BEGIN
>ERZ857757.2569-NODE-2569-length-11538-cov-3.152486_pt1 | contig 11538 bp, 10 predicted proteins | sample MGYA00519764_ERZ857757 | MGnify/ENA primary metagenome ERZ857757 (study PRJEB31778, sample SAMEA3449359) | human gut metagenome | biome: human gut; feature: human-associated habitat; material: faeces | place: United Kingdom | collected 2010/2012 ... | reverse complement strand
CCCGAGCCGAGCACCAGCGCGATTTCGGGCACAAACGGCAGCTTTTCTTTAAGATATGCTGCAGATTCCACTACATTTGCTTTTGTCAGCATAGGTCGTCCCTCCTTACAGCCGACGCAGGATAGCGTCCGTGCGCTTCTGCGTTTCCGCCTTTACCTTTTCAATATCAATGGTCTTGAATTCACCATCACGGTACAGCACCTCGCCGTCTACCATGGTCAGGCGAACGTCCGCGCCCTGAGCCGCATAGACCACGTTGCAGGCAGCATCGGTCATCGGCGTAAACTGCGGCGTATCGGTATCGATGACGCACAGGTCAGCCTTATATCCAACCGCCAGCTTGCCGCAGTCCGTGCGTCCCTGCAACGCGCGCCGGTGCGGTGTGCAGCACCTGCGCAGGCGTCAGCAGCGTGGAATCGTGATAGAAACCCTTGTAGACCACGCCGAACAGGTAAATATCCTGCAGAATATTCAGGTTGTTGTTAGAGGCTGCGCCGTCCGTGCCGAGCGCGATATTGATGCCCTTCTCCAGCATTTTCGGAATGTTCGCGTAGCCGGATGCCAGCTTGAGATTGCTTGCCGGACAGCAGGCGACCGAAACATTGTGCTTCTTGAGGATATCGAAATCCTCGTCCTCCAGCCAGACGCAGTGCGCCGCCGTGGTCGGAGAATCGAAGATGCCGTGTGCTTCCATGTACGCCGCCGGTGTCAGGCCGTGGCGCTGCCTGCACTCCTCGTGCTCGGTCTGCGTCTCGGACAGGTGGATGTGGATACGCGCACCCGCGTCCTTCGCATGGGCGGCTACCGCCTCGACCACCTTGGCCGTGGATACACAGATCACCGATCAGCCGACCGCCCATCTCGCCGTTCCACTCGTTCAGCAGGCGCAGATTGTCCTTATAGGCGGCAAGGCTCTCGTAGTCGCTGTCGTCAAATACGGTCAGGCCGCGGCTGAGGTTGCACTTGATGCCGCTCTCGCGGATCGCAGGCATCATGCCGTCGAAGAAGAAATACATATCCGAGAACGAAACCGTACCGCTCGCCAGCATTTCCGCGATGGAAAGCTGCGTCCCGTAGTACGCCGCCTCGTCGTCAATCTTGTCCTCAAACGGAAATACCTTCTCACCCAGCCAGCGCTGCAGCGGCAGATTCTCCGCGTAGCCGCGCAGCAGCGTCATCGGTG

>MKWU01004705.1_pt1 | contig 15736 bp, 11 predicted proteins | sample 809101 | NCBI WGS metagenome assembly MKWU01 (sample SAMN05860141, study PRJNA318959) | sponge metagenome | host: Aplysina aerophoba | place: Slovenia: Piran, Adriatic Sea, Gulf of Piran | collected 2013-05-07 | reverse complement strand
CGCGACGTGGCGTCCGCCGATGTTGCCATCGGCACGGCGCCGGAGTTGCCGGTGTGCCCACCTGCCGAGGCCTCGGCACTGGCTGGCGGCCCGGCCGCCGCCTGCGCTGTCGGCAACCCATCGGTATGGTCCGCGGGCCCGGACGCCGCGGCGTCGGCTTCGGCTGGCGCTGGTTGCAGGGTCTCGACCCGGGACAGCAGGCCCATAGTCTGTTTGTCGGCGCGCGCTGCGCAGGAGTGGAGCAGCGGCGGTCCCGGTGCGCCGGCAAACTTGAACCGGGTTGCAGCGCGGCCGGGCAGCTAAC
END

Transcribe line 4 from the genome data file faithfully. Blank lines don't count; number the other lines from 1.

CGCGACGTGGCGTCCGCCGATGTTGCCATCGGCACGGCGCCGGAGTTGCCGGTGTGCCCACCTGCCGAGGCCTCGGCACTGGCTGGCGGCCCGGCCGCCGCCTGCGCTGTCGGCAACCCATCGGTATGGTCCGCGGGCCCGGACGCCGCGGCGTCGGCTTCGGCTGGCGCTGGTTGCAGGGTCTCGACCCGGGACAGCAGGCCCATAGTCTGTTTGTCGGCGCGCGCTGCGCAGGAGTGGAGCAGCGGCGGTCCCGGTGCGCCGGCAAACTTGAACCGGGTTGCAGCGCGGCCGGGCAGCTAAC